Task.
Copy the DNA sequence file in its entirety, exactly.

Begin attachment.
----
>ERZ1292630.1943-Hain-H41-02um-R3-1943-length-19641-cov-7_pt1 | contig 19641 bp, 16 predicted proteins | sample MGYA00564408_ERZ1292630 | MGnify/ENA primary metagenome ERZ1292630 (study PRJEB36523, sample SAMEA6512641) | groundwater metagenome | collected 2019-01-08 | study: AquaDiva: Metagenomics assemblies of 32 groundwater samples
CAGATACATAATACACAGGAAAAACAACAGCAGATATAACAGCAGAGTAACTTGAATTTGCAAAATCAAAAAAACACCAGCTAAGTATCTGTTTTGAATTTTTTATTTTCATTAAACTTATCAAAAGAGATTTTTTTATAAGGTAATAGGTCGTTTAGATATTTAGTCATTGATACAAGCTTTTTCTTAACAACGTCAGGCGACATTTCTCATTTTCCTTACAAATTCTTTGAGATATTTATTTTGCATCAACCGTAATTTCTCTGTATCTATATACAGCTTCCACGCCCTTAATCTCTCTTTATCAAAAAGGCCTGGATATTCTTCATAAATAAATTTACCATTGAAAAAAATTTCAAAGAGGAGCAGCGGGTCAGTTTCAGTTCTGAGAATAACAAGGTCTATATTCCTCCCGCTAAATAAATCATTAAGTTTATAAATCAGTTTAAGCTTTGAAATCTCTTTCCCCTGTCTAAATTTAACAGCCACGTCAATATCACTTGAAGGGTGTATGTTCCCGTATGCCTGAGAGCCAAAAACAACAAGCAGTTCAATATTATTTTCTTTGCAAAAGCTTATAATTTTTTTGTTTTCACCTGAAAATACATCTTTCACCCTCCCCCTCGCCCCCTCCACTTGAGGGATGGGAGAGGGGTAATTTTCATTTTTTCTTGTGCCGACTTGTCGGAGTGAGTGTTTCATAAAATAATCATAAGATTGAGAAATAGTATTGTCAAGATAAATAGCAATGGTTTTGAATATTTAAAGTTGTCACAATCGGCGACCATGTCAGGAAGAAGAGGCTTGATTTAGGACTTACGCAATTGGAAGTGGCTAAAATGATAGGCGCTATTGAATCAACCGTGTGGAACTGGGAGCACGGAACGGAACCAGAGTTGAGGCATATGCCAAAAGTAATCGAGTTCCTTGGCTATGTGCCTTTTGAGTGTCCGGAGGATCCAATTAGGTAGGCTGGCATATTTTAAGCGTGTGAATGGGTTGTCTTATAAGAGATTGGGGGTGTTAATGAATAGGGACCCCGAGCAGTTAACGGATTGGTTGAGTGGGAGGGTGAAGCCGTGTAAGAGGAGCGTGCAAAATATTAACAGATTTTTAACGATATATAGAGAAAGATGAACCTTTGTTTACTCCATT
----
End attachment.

>ERZ1292630.1943-Hain-H41-02um-R3-1943-length-19641-cov-7_pt1 | contig 19641 bp, 16 predicted proteins | sample MGYA00564408_ERZ1292630 | MGnify/ENA primary metagenome ERZ1292630 (study PRJEB36523, sample SAMEA6512641) | groundwater metagenome | collected 2019-01-08 | study: AquaDiva: Metagenomics assemblies of 32 groundwater samples
CAGATACATAATACACAGGAAAAACAACAGCAGATATAACAGCAGAGTAACTTGAATTTGCAAAATCAAAAAAACACCAGCTAAGTATCTGTTTTGAATTTTTTATTTTCATTAAACTTATCAAAAGAGATTTTTTTATAAGGTAATAGGTCGTTTAGATATTTAGTCATTGATACAAGCTTTTTCTTAACAACGTCAGGCGACATTTCTCATTTTCCTTACAAATTCTTTGAGATATTTATTTTGCATCAACCGTAATTTCTCTGTATCTATATACAGCTTCCACGCCCTTAATCTCTCTTTATCAAAAAGGCCTGGATATTCTTCATAAATAAATTTACCATTGAAAAAAATTTCAAAGAGGAGCAGCGGGTCAGTTTCAGTTCTGAGAATAACAAGGTCTATATTCCTCCCGCTAAATAAATCATTAAGTTTATAAATCAGTTTAAGCTTTGAAATCTCTTTCCCCTGTCTAAATTTAACAGCCACGTCAATATCACTTGAAGGGTGTATGTTCCCGTATGCCTGAGAGCCAAAAACAACAAGCAGTTCAATATTATTTTCTTTGCAAAAGCTTATAATTTTTTTGTTTTCACCTGAAAATACATCTTTCACCCTCCCCCTCGCCCCCTCCACTTGAGGGATGGGAGAGGGGTAATTTTCATTTTTTCTTGTGCCGACTTGTCGGAGTGAGTGTTTCATAAAATAATCATAAGATTGAGAAATAGTATTGTCAAGATAAATAGCAATGGTTTTGAATATTTAAAGTTGTCACAATCGGCGACCATGTCAGGAAGAAGAGGCTTGATTTAGGACTTACGCAATTGGAAGTGGCTAAAATGATAGGCGCTATTGAATCAACCGTGTGGAACTGGGAGCACGGAACGGAACCAGAGTTGAGGCATATGCCAAAAGTAATCGAGTTCCTTGGCTATGTGCCTTTTGAGTGTCCGGAGGATCCAATTAGGTAGGCTGGCATATTTTAAGCGTGTGAATGGGTTGTCTTATAAGAGATTGGGGGTGTTAATGAATAGGGACCCCGAGCAGTTAACGGATTGGTTGAGTGGGAGGGTGAAGCCGTGTAAGAGGAGCGTGCAAAATATTAACAGATTTTTAACGATATATAGAGAAAGATGAACCTTTGTTTACTCCATT